Living with persistent insomnia after cancer: a qualitative analysis of impact and management

Paul Reynolds-Cowie, Leanne Fleming

Research output: Contribution to journalArticle

Abstract

Objectives
To conduct a qualitative exploration of the lived experience of insomnia disorder and its management amongst a sample of mixed‐diagnoses cancer survivors.

Methods
Twenty‐seven cancer survivors with persistent insomnia were recruited to this qualitative study following completion of treatment for breast (12), prostate (7), colorectal (7), and gynaecological (1) cancers. Eleven males and 16 females (mean age 62 years), who met DSM‐5 criteria for insomnia disorder, contributed to one of four focus group discussions, designed to explore the lived experience of persistent insomnia and its management within cancer care services.

Results
Poor sleep was a persistently troubling complaint for participants, long after the completion of active cancer treatment. The impact of insomnia was significant for all participants, with six key domains emerging as those most affected: temperament, sociability, physical well‐being, cognitive functioning, relationships, and psychological well‐being. In terms of insomnia management, participants frequently resorted to unfruitful self‐management strategies, due to the lack of professional insomnia expertise within cancer care settings. Three main themes emerged in relation to insomnia management: self‐management, seeking professional intervention, and a lack of focus on sleep. A lack of clinician understanding of the importance of sleep health and the poor availability of evidence‐based insomnia interventions, such as cognitive behavioural therapy for insomnia (CBT‐i), were highlighted as important gaps in cancer care.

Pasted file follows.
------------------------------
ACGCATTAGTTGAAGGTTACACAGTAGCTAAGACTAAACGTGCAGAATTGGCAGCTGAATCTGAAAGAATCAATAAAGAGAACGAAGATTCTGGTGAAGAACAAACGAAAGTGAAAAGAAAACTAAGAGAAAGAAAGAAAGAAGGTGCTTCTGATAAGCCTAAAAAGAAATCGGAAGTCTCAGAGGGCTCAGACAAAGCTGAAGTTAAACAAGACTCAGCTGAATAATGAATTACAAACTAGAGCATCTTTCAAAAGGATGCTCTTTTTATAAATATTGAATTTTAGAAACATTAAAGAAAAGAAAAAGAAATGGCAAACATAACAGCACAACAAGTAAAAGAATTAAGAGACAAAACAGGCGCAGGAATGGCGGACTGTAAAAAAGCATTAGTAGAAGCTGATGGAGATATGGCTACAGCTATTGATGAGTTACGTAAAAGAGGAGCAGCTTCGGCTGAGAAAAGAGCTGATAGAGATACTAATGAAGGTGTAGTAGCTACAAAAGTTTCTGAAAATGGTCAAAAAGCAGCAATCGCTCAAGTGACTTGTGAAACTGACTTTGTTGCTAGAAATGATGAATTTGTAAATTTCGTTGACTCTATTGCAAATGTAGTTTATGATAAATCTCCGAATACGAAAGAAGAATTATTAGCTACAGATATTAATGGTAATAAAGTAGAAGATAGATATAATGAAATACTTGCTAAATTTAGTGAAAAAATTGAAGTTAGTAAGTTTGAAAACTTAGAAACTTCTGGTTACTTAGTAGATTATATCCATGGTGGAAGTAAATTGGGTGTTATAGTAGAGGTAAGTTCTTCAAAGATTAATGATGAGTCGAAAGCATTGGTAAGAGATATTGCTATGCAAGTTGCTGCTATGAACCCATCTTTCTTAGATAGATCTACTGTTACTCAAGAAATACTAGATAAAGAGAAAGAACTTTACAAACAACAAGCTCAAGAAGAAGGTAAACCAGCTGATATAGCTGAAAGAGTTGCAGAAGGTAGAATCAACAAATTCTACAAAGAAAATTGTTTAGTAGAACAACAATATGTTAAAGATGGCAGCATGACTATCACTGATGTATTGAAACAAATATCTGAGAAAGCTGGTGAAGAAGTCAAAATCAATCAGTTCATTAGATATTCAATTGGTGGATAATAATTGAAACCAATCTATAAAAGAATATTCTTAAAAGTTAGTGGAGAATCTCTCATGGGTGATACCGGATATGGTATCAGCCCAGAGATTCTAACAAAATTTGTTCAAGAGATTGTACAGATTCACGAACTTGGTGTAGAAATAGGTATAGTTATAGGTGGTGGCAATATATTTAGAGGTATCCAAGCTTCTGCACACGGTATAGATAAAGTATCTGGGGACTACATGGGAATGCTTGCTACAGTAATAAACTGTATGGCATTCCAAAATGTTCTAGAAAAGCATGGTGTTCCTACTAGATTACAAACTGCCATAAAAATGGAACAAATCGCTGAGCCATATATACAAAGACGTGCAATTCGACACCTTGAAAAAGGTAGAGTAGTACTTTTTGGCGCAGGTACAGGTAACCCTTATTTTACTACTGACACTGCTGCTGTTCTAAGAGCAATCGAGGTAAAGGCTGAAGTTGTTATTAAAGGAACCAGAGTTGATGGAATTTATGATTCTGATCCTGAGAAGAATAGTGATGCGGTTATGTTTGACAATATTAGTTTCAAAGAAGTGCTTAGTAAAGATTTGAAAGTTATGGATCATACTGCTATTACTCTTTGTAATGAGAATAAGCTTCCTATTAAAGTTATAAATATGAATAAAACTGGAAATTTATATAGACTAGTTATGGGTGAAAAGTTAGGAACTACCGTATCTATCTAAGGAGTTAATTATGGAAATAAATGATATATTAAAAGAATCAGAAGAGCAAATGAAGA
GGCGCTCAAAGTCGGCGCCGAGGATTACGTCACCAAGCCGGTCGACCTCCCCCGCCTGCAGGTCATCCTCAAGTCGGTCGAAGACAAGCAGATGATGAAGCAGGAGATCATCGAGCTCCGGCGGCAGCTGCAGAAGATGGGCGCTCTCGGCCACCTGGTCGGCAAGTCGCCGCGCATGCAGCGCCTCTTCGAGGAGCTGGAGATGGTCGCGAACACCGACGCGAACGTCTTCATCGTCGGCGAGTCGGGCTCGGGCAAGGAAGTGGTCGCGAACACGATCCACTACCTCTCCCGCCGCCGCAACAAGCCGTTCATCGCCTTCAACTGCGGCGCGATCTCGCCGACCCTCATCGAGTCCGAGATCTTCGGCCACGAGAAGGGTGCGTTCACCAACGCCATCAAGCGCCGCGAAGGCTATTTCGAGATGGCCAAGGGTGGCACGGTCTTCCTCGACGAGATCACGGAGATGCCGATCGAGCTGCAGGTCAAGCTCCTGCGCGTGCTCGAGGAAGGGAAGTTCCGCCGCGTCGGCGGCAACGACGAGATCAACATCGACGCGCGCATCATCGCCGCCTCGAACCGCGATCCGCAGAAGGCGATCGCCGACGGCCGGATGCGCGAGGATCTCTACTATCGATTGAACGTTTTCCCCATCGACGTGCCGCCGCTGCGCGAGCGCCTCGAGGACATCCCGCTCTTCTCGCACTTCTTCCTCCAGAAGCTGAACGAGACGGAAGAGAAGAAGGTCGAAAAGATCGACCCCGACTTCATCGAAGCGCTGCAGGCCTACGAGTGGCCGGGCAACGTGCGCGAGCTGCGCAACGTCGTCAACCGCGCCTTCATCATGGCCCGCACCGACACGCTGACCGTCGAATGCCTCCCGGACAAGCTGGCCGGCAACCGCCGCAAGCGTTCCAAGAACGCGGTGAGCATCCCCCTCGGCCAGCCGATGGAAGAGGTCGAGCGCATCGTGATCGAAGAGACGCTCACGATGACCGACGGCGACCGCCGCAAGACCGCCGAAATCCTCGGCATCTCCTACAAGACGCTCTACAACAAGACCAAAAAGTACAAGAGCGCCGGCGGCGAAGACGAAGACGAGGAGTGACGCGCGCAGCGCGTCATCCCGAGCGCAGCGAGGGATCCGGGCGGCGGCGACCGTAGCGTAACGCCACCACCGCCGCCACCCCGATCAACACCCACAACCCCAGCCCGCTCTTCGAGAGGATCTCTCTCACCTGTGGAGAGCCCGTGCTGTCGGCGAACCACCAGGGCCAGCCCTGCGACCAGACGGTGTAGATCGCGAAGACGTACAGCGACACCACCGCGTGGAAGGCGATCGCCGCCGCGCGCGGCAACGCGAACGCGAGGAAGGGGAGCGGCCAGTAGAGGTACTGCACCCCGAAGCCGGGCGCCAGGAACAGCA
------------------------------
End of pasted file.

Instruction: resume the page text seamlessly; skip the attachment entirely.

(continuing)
Conclusions
Insomnia was found to have a detrimental and pervasive impact on cancer survivors’ quality of life, which persisted long into survivorship. There is an absence of professional attention to sleep throughout the cancer care trajectory, contributing to its prevalence, persistence, and impact. In order to break this cycle, sleep health should be integrated as a key aspect of cancer treatment and rehabilitation, much like maintaining a healthy diet and appropriate levels of physical activity.
Original languageEnglish
Article numbere12446
Number of pages17
JournalBritish Journal of Health Psychology
Early online date17 Jun 2020
DOIs
Publication statusE-pub ahead of print - 17 Jun 2020

Keywords

  • cancer
  • cognitive behaviour therapy
  • insomnia
  • sleep
  • oncology

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